NEW YORK (WCMH/AP) — Martin Shkreli, the former hedge fund manager vilified for buying a pharmaceutical company and jacking up the price of a life-saving drug more than fiftyfold, says he’s auctioning off a chance to slap or punch him.
On his Twitter account, Shkreli says he’ll let someone slap or punch him in the face for a price to help the family of a friend who recently died.
To make an auction, a person needs to direct message Shkreli on Twitter. As of Monday, Shkreli said the highest bid was $78,000.
Shkreli has found himself at the center of a firestorm over drug pricing in the last few months, and he hasn’t been afraid to throw on more fuel.
It began after his company, Turing Pharmaceuticals, spent $55 million in August for the U.S. rights to sell Daraprim, a 62-year-old drug for a rare parasitic infection, and promptly raised the price from $13.50 to $750 per pill.
The drug is the only approved treatment for toxoplasmosis, a disease that mainly strikes pregnant women, cancer patients and AIDS patients.
The move sparked outrage that resounded from the presidential campaign to the punk rock world and turned him into the new face of corporate greed.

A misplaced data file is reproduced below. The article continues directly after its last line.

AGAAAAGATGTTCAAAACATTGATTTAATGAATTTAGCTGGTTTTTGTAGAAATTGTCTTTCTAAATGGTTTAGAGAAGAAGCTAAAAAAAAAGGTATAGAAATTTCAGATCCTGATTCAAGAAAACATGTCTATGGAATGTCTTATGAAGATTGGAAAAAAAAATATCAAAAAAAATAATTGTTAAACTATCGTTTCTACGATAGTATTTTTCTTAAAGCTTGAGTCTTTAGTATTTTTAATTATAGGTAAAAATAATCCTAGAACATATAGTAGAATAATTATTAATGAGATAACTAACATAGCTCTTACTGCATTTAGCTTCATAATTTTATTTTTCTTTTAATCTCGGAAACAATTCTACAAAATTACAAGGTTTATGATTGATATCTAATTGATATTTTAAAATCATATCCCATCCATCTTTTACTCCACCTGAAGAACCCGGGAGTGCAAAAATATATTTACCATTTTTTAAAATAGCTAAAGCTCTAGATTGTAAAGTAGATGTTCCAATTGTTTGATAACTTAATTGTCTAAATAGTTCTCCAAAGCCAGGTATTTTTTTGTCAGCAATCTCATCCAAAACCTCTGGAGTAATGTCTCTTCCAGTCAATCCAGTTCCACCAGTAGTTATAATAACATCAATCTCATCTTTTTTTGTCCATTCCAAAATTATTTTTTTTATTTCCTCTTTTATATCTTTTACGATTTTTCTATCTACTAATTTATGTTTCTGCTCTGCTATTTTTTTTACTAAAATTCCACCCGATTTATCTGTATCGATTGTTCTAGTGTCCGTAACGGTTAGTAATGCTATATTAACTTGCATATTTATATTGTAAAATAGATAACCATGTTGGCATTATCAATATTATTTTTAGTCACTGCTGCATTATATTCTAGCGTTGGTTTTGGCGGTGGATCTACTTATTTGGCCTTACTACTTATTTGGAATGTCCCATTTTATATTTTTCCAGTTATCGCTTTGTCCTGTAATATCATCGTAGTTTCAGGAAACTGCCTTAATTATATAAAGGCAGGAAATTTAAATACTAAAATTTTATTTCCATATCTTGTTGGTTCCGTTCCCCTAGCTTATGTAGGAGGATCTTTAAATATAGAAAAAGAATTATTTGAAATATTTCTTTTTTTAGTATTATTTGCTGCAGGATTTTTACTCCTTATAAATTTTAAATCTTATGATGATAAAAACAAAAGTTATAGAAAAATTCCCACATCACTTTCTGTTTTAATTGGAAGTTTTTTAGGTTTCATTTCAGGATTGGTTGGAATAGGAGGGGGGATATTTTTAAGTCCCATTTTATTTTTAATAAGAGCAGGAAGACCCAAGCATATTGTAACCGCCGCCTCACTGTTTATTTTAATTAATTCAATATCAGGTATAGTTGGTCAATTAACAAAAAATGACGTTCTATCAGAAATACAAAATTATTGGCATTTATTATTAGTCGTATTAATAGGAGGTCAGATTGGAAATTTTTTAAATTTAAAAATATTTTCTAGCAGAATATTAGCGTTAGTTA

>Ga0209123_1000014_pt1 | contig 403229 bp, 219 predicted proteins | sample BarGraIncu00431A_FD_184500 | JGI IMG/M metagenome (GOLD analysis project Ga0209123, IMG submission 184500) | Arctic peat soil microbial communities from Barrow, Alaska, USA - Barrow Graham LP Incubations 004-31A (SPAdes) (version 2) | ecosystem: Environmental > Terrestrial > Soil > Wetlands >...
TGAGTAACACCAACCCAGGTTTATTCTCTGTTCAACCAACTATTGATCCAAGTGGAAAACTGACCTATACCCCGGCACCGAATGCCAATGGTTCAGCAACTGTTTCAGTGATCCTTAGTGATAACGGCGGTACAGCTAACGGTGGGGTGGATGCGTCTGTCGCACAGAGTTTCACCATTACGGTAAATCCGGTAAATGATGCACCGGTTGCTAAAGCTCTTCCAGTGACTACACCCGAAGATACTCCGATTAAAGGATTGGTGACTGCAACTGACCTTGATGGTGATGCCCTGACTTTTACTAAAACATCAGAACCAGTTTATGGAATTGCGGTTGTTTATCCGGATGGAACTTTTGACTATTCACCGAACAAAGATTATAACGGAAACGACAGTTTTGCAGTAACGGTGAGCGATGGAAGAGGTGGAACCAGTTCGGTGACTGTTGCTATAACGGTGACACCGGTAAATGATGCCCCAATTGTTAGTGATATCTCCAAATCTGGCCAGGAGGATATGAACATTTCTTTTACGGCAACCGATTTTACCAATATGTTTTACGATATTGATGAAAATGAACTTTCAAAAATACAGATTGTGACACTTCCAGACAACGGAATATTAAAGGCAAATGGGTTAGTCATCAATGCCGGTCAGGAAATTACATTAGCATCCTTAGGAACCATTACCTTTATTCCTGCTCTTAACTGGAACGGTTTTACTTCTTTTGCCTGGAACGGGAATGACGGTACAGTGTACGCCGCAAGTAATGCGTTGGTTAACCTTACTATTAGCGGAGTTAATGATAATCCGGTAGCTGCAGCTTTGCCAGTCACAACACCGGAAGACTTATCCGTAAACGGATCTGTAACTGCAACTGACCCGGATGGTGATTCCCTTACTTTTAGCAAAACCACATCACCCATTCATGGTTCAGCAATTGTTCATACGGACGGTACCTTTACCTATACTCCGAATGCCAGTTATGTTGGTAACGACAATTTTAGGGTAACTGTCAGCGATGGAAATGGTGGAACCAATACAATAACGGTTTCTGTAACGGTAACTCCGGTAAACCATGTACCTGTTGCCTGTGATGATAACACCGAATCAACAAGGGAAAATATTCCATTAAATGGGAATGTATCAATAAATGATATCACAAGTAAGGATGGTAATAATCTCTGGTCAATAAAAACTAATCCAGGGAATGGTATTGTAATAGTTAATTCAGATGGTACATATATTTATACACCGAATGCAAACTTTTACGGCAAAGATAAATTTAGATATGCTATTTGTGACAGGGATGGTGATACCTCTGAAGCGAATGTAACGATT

Doctors and medical groups said the price hike was cutting off patients from lifesaving treatment, activists protested outside Turing’s offices, and the situation helped prompt a Senate hearing on drug prices.
Hillary Clinton called it price gouging and said the company’s behavior was “outrageous.” Donald Trump called Shkreli “a spoiled brat.” Bernie Sanders returned a donation from Shkreli. And indie record label Collect Records said it was severing ties with Shkreli, who had been an investor.
Shkreli said the company would cut the price of Daraprim. However, Turing reneged. Instead, the company is reducing what it charges hospitals for Daraprim by as much as 50 percent.
While most patients’ copayments will be $10 or less a month, insurance companies will be stuck with the bulk of the tab, potentially driving up future treatment and insurance costs.
Shkreli has said that insurance and other programs allow patients to get the drug despite the cost, and that the profits are helping fund research into new treatments.
But he has also unapologetically emphasized a business-is-business argument for the price jump. In fact, he recently said he probably should have raised it more.